Editor’s Note: As we say good-bye to 2015, we look back at
some of our most shared blogs of the year. We covered a wide range of network
infrastructure topics and we hope you enjoy revisiting some of these popular
posts. This blog first appeared on August 14, 2015.
and cable operators need to evolve their networkarchitectures to keep up with their subscribers’ data demands. One
way to do that is to push fiber deeper
into a network. However, the cost of building and/or reconstructing a
network creates the biggest challenge for them.
How can operators meet today’s infrastructure needs, creating
a path for new growth, while reducing construction costs down the road? Deploy microducts.
are small conduits for housing
microcables. CommScope microduct sizes include 10 mm, 12.7 mm and 16 mm
that can house up to 144 fiber counts. Microducts can be used in
fiber-to-the-home (FTTH), fiber-to-the-business (FTTB), long-haul, backhaul,
premise fiber deployments and nearly any location where traditional conduit
advantage they provide is that microducts can be pre-installed within a larger
conduit, or simply pushed into existing
conduits already in place. Microducts can also be configured in arrays or
multiple units as well as single ducts. Operators may solve today’s needs
without microducts by pulling standard cables into an existing conduit, but pulling additional cables later may be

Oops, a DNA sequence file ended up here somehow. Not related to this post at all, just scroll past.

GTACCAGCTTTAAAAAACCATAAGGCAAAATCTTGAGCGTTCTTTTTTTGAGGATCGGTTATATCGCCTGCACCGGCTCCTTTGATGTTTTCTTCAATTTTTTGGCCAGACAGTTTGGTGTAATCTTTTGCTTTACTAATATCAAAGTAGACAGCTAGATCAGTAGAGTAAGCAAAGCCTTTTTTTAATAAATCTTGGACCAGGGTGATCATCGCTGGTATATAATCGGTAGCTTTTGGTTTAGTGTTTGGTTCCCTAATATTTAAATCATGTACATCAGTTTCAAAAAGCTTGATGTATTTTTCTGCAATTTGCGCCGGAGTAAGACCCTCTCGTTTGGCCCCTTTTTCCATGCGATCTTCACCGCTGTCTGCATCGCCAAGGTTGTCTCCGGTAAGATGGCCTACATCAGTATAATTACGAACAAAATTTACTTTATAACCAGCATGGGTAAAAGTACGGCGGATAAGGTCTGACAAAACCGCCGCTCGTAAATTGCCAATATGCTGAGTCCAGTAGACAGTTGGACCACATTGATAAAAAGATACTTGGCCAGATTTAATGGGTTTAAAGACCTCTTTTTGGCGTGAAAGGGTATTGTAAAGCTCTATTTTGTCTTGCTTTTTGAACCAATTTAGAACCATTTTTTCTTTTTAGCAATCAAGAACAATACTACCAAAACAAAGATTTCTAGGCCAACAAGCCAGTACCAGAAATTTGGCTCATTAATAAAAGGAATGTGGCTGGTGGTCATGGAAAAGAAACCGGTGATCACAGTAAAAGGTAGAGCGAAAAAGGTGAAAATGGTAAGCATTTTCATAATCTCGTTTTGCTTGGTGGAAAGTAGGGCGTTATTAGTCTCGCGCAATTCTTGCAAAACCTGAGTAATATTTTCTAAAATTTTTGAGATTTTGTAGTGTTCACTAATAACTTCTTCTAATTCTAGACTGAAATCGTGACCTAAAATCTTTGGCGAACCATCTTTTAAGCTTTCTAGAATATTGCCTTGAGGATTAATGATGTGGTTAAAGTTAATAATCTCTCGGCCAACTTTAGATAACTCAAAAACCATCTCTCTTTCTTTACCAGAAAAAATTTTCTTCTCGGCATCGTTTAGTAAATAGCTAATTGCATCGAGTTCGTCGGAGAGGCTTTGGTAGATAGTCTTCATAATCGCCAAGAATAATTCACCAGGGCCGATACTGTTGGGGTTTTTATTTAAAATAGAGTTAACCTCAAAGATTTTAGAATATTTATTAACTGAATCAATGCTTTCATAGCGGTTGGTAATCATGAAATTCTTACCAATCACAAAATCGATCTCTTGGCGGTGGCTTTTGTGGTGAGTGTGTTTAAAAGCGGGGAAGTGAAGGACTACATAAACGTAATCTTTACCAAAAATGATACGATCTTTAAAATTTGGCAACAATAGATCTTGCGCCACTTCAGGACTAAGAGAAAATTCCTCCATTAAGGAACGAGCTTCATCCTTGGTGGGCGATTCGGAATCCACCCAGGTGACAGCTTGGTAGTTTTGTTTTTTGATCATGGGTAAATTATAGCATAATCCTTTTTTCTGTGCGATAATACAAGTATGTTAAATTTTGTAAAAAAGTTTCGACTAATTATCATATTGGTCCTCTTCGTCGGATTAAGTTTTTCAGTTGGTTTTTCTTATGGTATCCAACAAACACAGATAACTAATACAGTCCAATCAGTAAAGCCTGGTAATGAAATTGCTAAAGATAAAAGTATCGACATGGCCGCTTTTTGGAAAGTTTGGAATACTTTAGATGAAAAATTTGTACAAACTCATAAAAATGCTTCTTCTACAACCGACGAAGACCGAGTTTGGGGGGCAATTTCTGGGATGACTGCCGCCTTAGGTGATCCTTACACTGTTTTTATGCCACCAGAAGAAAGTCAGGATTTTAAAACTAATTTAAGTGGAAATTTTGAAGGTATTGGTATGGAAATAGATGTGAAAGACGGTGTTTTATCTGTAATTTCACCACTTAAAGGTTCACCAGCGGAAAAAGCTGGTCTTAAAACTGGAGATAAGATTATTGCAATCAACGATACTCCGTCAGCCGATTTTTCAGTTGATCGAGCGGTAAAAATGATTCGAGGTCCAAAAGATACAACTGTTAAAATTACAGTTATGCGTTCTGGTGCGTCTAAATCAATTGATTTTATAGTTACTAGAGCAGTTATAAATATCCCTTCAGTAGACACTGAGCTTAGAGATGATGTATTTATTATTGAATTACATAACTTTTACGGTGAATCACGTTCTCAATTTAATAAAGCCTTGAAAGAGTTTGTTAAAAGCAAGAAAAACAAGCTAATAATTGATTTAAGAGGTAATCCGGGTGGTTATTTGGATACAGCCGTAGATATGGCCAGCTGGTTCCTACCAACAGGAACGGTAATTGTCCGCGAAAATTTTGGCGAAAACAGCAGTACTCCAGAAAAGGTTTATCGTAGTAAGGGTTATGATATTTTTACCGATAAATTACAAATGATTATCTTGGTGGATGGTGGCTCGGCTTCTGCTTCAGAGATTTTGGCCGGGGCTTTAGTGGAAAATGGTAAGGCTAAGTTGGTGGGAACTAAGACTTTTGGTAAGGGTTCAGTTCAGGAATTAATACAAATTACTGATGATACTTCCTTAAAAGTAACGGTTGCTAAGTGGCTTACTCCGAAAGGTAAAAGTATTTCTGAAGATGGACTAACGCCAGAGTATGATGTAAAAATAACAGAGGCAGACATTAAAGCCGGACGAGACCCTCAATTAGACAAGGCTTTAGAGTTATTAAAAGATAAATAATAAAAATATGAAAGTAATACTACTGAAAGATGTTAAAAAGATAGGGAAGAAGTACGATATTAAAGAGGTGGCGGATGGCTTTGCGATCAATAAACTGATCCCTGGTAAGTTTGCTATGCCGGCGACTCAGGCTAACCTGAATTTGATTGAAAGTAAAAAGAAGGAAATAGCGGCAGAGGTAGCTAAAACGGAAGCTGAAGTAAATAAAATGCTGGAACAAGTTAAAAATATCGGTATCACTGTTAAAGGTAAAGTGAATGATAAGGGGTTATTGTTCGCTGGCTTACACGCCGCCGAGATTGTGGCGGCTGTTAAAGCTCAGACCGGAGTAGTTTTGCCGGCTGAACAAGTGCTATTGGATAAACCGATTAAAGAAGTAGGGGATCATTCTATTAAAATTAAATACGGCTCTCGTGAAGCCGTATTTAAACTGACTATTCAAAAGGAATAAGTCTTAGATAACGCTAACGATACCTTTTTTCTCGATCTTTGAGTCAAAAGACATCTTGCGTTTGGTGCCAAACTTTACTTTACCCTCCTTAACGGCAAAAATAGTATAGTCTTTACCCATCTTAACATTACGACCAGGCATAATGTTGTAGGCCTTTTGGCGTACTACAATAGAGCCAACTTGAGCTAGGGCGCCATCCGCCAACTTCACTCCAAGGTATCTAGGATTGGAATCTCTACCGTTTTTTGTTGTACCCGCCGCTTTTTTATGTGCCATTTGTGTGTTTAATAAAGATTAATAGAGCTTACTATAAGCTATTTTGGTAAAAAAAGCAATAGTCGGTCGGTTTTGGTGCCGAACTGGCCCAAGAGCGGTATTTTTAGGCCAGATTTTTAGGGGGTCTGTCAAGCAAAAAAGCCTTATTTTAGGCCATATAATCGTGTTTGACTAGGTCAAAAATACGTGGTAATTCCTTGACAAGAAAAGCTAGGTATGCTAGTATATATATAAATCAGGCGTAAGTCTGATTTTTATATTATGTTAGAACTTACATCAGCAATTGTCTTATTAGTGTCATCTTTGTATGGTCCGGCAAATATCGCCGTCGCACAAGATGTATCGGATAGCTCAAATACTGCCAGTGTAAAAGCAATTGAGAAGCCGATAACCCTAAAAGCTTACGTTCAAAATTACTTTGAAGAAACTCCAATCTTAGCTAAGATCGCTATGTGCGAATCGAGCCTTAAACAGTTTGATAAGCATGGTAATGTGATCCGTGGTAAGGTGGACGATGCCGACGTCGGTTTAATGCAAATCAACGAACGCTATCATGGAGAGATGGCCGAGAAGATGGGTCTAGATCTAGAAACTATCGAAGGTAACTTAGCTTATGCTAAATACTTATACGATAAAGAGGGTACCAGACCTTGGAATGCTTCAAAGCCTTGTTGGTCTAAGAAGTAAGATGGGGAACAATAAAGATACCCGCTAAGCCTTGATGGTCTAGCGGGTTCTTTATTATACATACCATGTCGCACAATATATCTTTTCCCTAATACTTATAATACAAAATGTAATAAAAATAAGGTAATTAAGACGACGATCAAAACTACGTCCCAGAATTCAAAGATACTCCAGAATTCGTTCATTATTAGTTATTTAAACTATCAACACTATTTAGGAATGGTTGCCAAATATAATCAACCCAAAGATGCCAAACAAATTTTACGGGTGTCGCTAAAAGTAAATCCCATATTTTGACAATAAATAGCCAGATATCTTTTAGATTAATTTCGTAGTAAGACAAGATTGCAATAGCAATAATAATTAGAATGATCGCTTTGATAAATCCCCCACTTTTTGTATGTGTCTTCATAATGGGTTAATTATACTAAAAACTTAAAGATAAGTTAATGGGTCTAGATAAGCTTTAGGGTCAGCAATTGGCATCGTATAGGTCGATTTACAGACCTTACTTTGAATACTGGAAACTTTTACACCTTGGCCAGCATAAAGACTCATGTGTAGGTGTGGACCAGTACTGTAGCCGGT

difficult or, in some cases, impossible.
microduct allows the operators to deploy
up to 144 fibers today, while deploying additional microducts will provide pathways for future expansion. Each
microduct can be coupled, allowing operators to jet cables at distances of
thousands of feet in a single operation, while also minimizing splice points.
addition to the space savings and expansion advantages provided by microducts, using
microcables will also provide unforeseen
benefits. Microcables enable
operators to change the method in which they are installing the cables. The
new smaller cables can be jetted at
speeds exceeding 200 feet per minute. This methodology saves time and money.
These smaller cables also allow for smaller enclosures, enabling operators to
place them in most existing vaults and pedestals, saving additional time and
money. Microducts and microfibers afford the
compromise of cost today versus need in the future.
Key Takeaway: Microducts are small conduits for housing microcables that help operators push fiber deeper into their networks.
Microducts can be pre-installed within a larger conduit, or simply
pushed into existing conduits already in place. One microduct allows the
operators to deploy up to 144 fibers today, while deploying additional
microducts will provide pathways for future expansion.
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